Saturday, May 21, 2016

Michael Davis Comments on Zhang Dejiang's Hong Kong Visit (Time)

"Tight Security Foils Hong Kong Protesters on Last Day of Top Chinese Official's Visit"
Nash Jenkins
19 May 2016
A small group of prominent Hong Kong democracy activists attempted Thursday to halt the motorcade of top official Zhang Dejiang — the most senior Chinese official to have visited the territory since 2014’s Umbrella Revolution — as it approached a major thoroughfare, but were foiled by police.
     The activists spilled into the road at the northern egress of the Eastern Harbour Crossing tunnel, which connects Hong Kong Island to the rest of the territory, as Zhang and his security detail were about to pass through it. Police officers, who outnumbered the activists twofold, were quick to intervene.
     For those who support self-determination, the logic is simple: Hong Kong’s freedoms have gradually been eroded since Britain returned the former colony to China in 1997; to preserve them, Hong Kong must do away with the constitutional dynamic known as “one country, two systems” and divorce itself from the mainland altogether.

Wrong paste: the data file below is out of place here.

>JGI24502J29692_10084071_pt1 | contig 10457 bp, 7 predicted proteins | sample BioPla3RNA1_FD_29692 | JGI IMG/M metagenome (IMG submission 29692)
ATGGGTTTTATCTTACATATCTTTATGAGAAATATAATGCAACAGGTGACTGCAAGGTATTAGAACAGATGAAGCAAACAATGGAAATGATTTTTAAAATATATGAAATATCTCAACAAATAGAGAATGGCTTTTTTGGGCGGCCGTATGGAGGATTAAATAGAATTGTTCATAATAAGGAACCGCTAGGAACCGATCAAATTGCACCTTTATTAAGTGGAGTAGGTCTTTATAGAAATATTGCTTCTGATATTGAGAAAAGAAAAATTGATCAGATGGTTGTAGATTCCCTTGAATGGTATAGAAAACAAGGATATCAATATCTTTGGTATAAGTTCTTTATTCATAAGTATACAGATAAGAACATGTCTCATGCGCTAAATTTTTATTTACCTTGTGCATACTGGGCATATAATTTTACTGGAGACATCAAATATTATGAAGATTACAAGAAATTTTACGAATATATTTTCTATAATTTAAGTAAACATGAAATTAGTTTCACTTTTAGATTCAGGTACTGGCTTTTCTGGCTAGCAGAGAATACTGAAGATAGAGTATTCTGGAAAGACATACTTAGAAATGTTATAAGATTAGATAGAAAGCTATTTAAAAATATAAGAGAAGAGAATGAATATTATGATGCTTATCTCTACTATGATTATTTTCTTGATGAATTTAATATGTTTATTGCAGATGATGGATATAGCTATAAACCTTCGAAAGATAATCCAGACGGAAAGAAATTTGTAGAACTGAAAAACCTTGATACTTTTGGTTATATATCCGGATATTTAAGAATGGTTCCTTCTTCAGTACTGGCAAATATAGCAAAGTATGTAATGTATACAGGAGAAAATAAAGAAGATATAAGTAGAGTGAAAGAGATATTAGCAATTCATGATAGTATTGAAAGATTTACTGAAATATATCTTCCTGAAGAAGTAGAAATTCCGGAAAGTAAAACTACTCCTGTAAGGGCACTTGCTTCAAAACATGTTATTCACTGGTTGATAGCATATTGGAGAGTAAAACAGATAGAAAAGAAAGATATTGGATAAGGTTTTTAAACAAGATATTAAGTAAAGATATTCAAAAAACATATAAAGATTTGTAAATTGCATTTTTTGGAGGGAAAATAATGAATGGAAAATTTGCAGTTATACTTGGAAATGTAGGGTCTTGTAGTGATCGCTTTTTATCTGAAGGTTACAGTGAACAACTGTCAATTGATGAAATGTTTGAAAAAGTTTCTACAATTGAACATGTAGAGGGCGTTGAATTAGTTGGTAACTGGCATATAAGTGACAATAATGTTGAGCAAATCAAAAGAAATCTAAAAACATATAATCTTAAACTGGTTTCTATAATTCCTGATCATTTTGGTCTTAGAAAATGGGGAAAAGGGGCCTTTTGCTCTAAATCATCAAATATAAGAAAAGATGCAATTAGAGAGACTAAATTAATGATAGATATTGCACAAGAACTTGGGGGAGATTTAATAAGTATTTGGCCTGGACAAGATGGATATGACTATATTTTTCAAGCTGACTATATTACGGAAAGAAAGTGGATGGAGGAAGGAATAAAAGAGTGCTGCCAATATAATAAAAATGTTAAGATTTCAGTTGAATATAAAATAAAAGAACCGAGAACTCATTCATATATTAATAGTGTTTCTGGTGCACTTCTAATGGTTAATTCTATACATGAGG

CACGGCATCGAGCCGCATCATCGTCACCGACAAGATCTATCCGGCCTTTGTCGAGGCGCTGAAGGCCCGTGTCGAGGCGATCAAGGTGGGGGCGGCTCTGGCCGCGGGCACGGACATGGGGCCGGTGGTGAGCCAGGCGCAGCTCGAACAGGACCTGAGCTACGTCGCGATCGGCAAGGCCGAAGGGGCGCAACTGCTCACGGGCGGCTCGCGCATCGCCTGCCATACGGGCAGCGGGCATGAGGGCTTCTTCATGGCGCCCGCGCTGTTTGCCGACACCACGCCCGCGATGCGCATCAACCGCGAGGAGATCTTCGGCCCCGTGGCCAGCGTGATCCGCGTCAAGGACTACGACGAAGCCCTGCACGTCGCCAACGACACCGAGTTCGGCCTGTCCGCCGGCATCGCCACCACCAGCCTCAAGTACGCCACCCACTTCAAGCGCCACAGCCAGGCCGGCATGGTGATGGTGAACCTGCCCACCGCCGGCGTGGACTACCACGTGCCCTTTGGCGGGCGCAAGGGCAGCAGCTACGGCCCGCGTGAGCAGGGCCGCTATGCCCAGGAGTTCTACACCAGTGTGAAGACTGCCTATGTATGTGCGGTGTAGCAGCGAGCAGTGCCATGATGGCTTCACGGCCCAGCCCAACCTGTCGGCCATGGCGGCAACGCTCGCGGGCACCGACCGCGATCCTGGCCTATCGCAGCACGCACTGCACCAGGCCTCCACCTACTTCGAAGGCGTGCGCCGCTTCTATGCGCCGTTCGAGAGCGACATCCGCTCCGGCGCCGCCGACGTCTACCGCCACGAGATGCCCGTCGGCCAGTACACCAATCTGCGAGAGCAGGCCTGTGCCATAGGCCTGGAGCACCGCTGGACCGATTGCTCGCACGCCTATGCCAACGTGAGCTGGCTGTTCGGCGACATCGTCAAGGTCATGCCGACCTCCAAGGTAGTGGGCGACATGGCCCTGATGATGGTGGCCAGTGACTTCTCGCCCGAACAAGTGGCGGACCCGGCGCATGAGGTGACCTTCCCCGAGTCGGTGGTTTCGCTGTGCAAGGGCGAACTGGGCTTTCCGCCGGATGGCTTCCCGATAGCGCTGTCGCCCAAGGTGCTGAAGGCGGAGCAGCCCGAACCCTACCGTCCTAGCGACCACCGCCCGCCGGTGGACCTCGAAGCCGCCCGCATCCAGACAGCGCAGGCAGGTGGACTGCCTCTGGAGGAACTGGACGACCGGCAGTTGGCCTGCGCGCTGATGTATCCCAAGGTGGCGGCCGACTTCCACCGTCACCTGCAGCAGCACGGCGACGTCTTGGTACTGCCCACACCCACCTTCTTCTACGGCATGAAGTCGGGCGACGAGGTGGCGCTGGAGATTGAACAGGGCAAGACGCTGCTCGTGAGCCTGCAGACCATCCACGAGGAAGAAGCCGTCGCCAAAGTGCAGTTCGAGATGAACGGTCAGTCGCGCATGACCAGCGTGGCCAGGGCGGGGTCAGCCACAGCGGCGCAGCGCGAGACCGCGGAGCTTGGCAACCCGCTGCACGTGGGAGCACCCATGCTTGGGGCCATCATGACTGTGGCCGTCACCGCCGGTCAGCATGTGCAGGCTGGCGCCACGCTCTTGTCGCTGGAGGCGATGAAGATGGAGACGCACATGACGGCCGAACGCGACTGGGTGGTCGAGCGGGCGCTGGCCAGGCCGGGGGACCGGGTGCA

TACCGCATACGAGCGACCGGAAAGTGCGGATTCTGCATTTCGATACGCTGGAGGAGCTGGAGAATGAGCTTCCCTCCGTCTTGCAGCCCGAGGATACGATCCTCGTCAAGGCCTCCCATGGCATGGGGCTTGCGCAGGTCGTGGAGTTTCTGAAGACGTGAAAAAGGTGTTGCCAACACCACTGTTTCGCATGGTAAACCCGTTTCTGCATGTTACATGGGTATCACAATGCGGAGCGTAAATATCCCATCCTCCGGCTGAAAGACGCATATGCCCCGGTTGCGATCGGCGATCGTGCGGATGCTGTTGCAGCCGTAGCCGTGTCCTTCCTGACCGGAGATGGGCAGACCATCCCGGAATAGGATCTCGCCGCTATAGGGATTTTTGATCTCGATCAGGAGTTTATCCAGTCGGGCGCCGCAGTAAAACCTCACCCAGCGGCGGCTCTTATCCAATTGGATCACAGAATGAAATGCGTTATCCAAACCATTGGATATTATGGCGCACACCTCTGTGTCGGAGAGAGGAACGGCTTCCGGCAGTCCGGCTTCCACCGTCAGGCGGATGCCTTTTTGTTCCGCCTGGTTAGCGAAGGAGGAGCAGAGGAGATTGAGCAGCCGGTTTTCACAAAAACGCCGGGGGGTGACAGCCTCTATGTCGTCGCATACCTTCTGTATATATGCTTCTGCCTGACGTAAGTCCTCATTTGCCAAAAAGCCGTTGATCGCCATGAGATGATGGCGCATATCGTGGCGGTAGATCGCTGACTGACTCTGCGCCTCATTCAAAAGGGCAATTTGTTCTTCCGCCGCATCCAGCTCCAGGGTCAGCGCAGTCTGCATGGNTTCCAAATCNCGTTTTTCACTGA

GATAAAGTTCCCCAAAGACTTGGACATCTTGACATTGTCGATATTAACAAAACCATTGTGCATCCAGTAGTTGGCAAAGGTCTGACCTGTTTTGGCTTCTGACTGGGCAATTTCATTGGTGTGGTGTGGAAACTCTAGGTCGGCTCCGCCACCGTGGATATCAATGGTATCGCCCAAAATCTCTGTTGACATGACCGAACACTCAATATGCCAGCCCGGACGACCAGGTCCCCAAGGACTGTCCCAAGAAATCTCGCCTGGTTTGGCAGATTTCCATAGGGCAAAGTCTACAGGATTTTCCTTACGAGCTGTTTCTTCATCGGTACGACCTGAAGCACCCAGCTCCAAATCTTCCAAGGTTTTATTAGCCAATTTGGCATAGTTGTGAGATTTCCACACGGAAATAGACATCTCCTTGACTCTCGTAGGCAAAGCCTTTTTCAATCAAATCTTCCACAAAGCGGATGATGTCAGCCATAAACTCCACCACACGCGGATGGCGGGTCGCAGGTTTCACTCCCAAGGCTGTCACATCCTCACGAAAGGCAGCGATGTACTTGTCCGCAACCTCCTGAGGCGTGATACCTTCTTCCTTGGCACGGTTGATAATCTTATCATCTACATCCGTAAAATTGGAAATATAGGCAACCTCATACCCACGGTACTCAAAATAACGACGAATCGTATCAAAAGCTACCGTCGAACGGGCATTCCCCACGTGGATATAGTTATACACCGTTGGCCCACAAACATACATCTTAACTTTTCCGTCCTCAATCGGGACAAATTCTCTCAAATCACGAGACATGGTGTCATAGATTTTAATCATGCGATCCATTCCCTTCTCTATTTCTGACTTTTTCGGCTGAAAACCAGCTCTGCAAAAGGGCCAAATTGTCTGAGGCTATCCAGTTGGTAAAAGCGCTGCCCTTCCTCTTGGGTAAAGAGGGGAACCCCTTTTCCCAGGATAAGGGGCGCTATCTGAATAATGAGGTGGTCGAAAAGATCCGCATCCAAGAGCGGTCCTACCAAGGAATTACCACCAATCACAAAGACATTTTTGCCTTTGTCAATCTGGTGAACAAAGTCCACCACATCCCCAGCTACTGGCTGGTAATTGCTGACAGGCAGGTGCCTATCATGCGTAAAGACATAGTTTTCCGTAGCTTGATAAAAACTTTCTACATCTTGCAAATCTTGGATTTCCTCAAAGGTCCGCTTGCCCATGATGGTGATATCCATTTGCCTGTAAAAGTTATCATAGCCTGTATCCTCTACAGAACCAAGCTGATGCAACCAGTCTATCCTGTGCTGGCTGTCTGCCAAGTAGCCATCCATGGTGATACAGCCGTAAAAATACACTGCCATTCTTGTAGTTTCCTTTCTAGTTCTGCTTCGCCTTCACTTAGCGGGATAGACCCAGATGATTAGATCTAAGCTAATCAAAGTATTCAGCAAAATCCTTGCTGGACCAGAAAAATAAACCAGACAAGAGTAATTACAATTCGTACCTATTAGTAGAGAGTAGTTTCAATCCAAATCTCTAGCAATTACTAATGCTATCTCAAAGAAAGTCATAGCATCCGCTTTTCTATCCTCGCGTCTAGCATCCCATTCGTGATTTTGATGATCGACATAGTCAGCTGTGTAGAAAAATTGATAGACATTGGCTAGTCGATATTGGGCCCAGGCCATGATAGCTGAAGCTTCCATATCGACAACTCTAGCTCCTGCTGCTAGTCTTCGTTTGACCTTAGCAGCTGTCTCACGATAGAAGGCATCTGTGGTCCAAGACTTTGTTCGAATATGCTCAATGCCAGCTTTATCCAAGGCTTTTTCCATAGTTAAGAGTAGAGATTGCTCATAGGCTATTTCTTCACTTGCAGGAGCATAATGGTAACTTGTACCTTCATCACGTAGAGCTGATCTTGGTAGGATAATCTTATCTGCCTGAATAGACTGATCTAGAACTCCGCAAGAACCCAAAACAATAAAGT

It is an idea that Zhang firmly condemned at a banquet given in his honor on Wednesday night. He assured his audience that Hong Kong would not lose its distinct sociopolitical identity, but then called on the local judiciary to crack down on political dissenters — “fulfill the solemn duty to safeguard the rule of law,” as he put it, according to a report in the South China Morning Post.
      “This is not the ‘rule of law’ as we understand it in Hong Kong,” Michael Davis, an expert on Chinese and Hong Kong law at the University of Hong Kong, told TIME on Thursday. “He basically spoke to the mainland version of ‘rule of law’ — that is, the party makes the law and is above the law, and the obligation of the people is to follow this law.”
      In this case, Davis says, the law concerns “national security,” a sweeping term used by Chinese authorities to forbid and punish acts of speech that threaten the hegemony of one-party rule. A sweeping piece of legislation ratified by China’s rubber-stamp legislature last July — on the anniversary, incidentally, of Hong Kong’s return to China — signified an unprecedented crackdown... Click here to read the full article.

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